My life has been full of transformation over the last couple weeks. My boss put in her notice that she was quitting her position as regional editor next month, leaving her position open as well as, potentially, the intermediary position between hers and mine. Despite the ridiculousness of it, I threw my hat in for both, thinking ahead for my career future, not of the present where I am still on medical leave for at least another 6 weeks.

I am pretty sure I won’t get the promotion, which is fine since I really do love the job I have and the close interaction I have with my readership. However, I am nervous about who will take over as my boss. There have been so many changes at work with the role of my position this year already.

Of course, there was also the blowout with the V-Man. That emotional day also led to a blowout with my father, which had me wondering how on earth I was going to be able to move out of the house when I am currently unable to drive, can only partially take care of myself and I really need my family to help me get through everything right now. After several emotional hours, filled with PMS tears, my dad and I made up. And I stopped thinking about the V-Man.

I also enrolled in a yearlong program in integrative nutrition. I’ve been looking at this school and their program for more than a year now, and I finally decided the time was now to make my transition into my future journey in integrative medicine. It is really exciting, but I am a bit nervous how I’ll balance everything, despite it being designed for people who work full-time. I’m sure they didn’t have my job’s idea of full-time in mind. The good thing is I am starting now, ahead of the official start date, so I can get ahead before I start back at work.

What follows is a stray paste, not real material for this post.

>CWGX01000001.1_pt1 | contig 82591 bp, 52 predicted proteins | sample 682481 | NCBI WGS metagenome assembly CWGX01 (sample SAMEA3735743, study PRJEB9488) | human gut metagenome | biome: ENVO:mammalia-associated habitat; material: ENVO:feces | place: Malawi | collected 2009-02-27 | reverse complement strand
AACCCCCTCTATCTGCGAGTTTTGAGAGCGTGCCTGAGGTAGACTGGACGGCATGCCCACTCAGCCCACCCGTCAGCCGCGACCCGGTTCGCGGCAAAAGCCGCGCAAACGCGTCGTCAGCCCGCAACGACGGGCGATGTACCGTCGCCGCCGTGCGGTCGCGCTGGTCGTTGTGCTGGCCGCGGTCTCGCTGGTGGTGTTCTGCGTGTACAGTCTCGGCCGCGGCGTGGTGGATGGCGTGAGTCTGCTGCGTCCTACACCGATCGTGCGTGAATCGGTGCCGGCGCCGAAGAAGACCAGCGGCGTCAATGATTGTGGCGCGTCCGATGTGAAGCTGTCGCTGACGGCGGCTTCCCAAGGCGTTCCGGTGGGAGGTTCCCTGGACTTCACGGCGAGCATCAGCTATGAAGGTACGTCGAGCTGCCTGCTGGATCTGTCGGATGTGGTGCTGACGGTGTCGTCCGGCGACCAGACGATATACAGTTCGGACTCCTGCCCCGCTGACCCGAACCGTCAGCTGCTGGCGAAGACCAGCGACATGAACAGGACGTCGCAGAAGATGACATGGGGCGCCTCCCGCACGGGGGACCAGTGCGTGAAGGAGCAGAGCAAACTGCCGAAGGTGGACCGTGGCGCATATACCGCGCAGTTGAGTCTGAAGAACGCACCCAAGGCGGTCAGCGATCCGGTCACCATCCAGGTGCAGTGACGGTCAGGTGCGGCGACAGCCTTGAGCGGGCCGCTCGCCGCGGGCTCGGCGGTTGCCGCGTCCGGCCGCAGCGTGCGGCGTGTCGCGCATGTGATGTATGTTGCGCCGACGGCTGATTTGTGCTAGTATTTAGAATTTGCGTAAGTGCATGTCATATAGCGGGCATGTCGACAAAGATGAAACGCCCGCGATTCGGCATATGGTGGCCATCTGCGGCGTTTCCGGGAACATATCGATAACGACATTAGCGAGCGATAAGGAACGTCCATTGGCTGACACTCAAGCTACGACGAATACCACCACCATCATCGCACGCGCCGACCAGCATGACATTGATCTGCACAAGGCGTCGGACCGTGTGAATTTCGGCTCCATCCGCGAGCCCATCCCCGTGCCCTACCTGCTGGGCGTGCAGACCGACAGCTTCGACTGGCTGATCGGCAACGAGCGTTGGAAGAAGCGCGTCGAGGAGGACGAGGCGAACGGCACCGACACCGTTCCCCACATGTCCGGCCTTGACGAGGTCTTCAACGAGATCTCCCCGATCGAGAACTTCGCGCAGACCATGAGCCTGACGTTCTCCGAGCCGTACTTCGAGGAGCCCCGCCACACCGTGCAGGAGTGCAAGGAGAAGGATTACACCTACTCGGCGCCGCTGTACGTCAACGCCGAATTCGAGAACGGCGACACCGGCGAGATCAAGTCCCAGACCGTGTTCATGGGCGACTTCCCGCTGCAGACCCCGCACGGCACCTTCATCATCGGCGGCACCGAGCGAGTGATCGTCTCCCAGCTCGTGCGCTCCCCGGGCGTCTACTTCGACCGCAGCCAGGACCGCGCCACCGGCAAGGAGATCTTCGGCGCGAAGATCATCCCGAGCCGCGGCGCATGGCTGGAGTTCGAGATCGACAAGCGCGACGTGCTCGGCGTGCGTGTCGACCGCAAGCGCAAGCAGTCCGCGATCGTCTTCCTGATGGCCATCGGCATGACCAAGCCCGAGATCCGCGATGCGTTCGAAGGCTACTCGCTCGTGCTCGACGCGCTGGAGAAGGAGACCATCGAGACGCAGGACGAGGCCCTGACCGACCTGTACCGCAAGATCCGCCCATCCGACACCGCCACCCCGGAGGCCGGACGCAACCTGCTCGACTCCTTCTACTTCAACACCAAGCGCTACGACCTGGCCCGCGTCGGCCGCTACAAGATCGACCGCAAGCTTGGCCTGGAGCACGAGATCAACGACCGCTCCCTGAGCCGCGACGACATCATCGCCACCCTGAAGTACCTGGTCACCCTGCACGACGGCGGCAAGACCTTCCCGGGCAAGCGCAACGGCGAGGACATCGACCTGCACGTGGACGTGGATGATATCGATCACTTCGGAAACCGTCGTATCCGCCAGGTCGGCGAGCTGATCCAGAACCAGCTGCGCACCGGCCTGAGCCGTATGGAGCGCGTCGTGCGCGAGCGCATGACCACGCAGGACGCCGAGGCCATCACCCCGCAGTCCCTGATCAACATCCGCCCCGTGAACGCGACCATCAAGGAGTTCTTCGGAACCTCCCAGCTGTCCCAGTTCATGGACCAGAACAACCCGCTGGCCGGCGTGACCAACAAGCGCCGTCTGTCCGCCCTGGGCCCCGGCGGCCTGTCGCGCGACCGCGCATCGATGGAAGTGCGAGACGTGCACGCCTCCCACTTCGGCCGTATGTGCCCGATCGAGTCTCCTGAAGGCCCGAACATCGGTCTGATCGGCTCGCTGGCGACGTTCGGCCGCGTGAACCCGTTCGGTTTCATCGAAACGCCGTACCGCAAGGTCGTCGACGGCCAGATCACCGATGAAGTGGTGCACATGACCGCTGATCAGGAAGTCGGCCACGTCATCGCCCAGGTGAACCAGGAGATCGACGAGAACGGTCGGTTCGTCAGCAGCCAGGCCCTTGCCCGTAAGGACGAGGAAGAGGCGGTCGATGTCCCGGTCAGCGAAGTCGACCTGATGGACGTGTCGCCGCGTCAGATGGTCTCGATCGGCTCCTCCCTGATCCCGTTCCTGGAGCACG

Pumped by all the positive changes I have been taking in my life recently, I wondered what it would be like if I put that focused kind of energy into finding my next relationship. Obviously, I have been going about dating the wrong way for many years, being incredibly loyal to relationships that aren’t worthy of all that time and energy I devote to them. If something’s not working, it’s time to change the game plan.

I’ve been reading How to Be The One by Roy Sheppard. He has some great points about the vast amount of choices in dating we single people have right now, driven largely by the online dating market. While the chances of getting a first date are great, with so many other people out there, we can afford to be pickier than ever and never get to a second date.